Here are some of the most popular freelance writing networks that I’ve used in the past and my recommendations on who they are fit for.
Their commission: 6.75 % – 8.75 % of the job price.
Elance.com is one of my go-to freelancing sites, it’s very popular with a ton of active clients constantly posting new writing jobs so there’s never really a shortage of work. My advice is to build up your profile and portfolio areas before you start putting in applications for jobs, clients will expect to see samples of your work. Posting a link to your own site with client testimonials would be a big plus as well and give you an edge over the competition.
Prices at Elance are better than most other freelance marketplaces, it depends on what the client is looking for. There are certainly a good amount of them who want some cheap outsourced help ($.01/word Filipino writers flock to those jobs) that would be a waste of time for you to get involved in, I wouldn’t write at Elance for less than $.02/word, and that’s for the most basic of article writing jobs. The amount of cheap outsourced work is relatively low compared to other freelance sites.
The downside to Elance is the limitations they put on contractors who don’t want to pay any fees, as a free member you’ll only receive 10 ‘connects’ per month. You expend one connect every time you apply for a job, so only put in applications for realistic opportunities that you have a good chance to get. When I was an active member I got by just fine on 10 connects per month, don’t waste them on ‘featured’ job applications- most job posters will read through each and every one, your portfolio in comparison to others will be the deciding factor, not a green border around your application.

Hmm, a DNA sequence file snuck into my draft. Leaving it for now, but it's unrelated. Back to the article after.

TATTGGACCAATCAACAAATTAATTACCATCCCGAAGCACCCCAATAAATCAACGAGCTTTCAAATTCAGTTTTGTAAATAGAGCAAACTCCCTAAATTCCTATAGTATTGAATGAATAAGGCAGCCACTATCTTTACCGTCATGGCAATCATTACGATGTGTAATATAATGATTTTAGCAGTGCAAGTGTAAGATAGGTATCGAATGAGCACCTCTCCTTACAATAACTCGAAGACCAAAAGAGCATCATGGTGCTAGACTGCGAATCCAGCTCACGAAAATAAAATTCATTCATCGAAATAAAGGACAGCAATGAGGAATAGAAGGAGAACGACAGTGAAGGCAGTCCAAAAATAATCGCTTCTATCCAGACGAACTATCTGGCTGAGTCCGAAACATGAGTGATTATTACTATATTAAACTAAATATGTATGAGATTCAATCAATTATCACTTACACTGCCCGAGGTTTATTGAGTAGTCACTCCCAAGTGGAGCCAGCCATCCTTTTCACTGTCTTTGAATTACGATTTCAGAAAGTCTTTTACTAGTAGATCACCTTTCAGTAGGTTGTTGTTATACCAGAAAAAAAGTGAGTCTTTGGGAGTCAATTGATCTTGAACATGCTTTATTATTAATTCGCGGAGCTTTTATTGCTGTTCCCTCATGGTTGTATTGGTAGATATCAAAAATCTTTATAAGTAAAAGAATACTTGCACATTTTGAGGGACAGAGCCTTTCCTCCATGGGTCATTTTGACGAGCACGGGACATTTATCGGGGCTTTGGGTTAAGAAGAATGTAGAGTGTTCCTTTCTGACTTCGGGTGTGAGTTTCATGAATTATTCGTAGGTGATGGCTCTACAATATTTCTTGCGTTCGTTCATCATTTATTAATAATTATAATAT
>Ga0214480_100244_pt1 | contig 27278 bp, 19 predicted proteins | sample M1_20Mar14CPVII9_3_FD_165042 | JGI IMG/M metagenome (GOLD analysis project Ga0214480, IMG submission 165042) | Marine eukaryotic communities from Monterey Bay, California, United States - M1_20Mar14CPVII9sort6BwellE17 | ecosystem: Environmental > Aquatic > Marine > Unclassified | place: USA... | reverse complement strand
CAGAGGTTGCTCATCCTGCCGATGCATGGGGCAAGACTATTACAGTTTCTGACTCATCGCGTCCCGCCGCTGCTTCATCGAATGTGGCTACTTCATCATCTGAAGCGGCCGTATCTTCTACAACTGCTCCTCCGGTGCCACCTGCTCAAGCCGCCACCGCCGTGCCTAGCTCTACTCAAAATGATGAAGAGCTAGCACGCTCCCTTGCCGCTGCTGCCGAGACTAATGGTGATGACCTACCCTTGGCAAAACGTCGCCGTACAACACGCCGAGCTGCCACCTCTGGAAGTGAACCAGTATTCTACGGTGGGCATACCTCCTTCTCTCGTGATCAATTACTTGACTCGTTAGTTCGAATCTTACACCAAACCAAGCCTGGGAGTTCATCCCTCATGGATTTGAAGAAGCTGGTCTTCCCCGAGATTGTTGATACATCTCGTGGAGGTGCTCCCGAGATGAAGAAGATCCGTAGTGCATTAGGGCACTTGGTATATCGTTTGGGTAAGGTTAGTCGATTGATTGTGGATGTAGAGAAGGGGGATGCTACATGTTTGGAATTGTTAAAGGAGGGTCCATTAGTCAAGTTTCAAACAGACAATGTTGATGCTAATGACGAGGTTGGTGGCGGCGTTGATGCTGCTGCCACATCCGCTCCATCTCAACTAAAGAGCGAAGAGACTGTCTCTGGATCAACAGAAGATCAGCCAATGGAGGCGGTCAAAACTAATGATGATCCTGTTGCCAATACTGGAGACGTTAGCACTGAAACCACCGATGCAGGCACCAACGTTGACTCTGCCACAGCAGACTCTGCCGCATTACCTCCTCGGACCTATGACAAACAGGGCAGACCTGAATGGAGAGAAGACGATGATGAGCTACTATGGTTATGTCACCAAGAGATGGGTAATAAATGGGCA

All in all, Elance is a great place to get your freelance writing career off the ground if you can put together a good portfolio.
Their commission: %10
Odesk.com is quite similar to Elance in terms of framework, but there are a few notable differences in the communities that make them unique.
The biggest difference is that Odesk seems to have a much more prolific cheap outsourcing job community instead of a high-paying freelance writing scene, so don’t expect very impressive payment as a contractor. However, if you specialize in a certain format (ebooks, journalism, copywriting, etc.) then you can still find a good amount of well-paying jobs. For beginners who don’t mind working the $.01/word to $.02/word range for standard web articles, Odesk is a great way to make some cash.
The good thing about Odesk is that you can apply to as many jobs as you want, no monthly limit or fees like Elance. However, their cut of the dough is a bit larger at %10.
Now, these two sites hardly even scratch the surface, but these are the two that most of us are familiar with. Other notable networks for writers include Guru, Freelancer, and TextBroker. I’ll cover some of these other ones (as well as more advanced options like Demand Media and using Craigslist to find writing work) in the future.
What are your recommendations for freelance writing networks and websites?
Once you start providing services for more high-end and professional clients, they will probably expect you to invoice them for the amount of the order instead of just deciding on a price and the client sending payment via PayPal or some other service without any documentation. You’ll need to find the best invoicing software to accomplish this, luckily there are a ton of great solutions online.
Invoicing your clients with an online invoicing tool makes you seem much more professional, organized, and prepared. It’s also very helpful for both your client’s records and your own, the best invoicing services even keep a log of all of your transactions for easy reference whenever you need them.